As New Bedford suffered hard times in the 1930's, the remains of a torn-down mill was brought back to life.
The Thompson Propeller Shop, built in 1937 remains strong and sturdy today as compared to any Henry Huttleston Rogers building in Fairhaven., and all from demolition materials from a factory that was torn down in New Bedford's South End. From window frames, bricks and steel girders, the Thompson brothers who were already a waterfront fixture in the important propeller repair business designed and built the structure from the ground up with the recycled remains of what was likely the Kilburn Mill.
The Thompson brothers carried on the tradition from their father, M.D.Thompson of Maine, who designed the "Thompson Feathering Propeller", a popular reversing prop that reversed the pitch automatically via hinged blades when the engine shifted into forward or reverse.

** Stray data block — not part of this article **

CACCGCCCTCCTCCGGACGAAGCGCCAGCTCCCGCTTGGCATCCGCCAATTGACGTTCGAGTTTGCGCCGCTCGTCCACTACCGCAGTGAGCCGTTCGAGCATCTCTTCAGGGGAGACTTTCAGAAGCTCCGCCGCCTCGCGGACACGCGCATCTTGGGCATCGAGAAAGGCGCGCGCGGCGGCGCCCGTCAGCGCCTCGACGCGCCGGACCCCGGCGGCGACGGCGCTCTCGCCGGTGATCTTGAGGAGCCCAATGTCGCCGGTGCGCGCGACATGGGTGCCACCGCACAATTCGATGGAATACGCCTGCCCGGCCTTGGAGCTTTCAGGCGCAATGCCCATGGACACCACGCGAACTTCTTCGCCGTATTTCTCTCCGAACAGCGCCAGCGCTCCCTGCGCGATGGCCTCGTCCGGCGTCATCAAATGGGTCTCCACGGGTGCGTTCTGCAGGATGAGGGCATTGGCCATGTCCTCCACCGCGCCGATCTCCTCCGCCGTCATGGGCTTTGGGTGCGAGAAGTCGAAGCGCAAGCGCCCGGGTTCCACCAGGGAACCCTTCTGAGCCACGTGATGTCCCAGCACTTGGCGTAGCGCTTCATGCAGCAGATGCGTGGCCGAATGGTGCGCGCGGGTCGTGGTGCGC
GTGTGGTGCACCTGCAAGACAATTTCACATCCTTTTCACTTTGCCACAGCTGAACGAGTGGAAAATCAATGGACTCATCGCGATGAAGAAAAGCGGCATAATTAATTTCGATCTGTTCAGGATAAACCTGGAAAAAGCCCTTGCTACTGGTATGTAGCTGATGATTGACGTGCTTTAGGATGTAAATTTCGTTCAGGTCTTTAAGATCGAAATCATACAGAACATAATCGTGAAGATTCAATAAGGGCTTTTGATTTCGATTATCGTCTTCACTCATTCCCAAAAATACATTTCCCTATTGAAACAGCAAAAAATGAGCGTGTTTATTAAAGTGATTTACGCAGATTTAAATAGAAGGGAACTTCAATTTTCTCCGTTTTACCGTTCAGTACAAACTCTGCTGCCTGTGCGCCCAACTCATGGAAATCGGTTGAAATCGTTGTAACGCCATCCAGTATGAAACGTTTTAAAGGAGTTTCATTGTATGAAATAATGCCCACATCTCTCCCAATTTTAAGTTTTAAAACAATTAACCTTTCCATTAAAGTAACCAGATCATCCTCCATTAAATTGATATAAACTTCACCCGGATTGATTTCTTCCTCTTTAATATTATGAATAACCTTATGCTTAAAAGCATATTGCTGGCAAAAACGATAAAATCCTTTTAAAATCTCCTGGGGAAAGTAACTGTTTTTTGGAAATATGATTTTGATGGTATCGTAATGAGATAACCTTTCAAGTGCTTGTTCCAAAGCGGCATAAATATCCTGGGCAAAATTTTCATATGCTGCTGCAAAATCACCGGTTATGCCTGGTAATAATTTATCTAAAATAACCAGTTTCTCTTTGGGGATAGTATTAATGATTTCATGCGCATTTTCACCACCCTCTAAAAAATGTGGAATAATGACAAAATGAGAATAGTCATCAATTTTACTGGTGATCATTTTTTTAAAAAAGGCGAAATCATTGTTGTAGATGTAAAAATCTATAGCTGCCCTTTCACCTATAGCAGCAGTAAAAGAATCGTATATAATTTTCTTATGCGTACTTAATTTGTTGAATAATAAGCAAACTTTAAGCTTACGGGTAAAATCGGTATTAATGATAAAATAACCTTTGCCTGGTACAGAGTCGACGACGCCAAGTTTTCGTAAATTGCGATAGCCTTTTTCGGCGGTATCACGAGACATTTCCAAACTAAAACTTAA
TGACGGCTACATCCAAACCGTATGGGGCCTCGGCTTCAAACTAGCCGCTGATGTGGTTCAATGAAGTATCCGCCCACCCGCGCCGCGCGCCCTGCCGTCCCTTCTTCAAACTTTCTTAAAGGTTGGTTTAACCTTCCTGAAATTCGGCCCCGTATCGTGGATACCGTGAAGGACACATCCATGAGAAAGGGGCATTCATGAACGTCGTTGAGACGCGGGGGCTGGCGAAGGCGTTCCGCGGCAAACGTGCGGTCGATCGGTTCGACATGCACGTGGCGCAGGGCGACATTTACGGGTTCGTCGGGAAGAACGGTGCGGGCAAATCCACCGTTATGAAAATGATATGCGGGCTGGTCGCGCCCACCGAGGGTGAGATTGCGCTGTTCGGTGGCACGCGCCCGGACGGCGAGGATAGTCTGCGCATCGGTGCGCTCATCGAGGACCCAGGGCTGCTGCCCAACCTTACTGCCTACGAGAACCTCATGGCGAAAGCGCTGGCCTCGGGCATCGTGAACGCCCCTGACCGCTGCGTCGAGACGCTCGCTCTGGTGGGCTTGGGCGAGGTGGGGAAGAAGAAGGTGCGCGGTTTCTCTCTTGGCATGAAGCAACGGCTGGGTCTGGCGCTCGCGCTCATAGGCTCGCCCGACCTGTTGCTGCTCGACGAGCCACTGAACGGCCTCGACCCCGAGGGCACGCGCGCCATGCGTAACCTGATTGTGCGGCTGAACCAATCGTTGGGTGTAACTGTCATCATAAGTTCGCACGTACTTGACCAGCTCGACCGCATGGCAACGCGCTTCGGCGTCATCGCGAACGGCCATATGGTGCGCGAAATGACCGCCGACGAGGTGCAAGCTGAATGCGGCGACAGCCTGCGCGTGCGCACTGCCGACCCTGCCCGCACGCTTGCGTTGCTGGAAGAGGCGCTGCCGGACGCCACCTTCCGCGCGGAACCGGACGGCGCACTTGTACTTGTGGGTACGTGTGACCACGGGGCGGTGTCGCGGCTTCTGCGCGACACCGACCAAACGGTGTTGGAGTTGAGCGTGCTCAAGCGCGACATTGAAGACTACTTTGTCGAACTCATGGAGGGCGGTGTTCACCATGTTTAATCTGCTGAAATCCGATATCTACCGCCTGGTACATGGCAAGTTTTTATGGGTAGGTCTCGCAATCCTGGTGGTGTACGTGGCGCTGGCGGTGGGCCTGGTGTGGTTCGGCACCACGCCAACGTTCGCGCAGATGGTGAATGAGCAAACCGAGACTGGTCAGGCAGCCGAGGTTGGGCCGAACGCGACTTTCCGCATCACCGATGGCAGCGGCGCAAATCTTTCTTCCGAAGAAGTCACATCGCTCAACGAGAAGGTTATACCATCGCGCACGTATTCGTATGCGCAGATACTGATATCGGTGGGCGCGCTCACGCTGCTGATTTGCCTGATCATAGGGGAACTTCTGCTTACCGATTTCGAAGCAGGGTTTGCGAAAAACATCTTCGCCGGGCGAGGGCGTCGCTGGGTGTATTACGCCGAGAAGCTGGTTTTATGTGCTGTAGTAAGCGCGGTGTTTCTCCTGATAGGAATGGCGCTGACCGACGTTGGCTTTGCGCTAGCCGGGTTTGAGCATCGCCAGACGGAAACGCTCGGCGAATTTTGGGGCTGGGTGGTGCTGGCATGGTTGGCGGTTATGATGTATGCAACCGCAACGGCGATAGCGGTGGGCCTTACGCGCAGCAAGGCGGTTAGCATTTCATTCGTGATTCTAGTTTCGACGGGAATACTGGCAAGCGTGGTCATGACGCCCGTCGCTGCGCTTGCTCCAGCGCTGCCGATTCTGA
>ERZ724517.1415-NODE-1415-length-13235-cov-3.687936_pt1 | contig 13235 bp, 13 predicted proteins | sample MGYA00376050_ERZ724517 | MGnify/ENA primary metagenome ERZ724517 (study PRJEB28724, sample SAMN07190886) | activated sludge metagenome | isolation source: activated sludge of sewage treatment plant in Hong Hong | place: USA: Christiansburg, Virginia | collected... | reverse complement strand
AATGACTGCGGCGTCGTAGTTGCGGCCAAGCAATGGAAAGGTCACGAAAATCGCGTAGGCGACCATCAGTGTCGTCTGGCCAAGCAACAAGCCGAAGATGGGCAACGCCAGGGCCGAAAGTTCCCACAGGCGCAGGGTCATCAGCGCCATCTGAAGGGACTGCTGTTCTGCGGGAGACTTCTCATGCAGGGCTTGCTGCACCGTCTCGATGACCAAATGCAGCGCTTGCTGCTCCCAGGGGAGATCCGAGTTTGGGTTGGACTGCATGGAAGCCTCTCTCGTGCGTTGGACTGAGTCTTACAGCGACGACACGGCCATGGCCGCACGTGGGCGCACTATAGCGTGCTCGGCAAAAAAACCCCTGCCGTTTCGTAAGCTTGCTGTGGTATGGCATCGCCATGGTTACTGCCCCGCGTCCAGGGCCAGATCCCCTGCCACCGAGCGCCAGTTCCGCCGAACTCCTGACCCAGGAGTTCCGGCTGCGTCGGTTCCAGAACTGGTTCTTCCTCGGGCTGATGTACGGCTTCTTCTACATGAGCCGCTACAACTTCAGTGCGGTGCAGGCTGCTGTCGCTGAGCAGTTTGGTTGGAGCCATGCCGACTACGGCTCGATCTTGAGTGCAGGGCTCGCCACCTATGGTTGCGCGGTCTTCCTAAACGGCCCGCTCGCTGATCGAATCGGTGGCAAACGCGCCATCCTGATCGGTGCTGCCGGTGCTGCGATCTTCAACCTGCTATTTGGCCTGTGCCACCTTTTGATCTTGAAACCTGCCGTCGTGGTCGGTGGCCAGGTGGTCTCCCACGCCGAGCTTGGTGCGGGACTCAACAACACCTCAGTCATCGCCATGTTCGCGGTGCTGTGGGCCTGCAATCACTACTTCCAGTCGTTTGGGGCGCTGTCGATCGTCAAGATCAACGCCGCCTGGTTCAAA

In 1961, Warren Thompson decided to retire and sold the business to Gunnar Gundersen, an engineer from Norway who still runs the shop today as Scandia Propeller., and yes, the famous Fairhaven waterfront icon - a shiny brass propeller still spins away on the corner of the building at Union and Water Streets.
FYI-When the Atlas Tack was finally torn down, the building?s high-quality bricks were crated up and recycled. The current market for a good brick is about $1.00 each.
Photos and story from the M.L.Baron Historic Archives c1987
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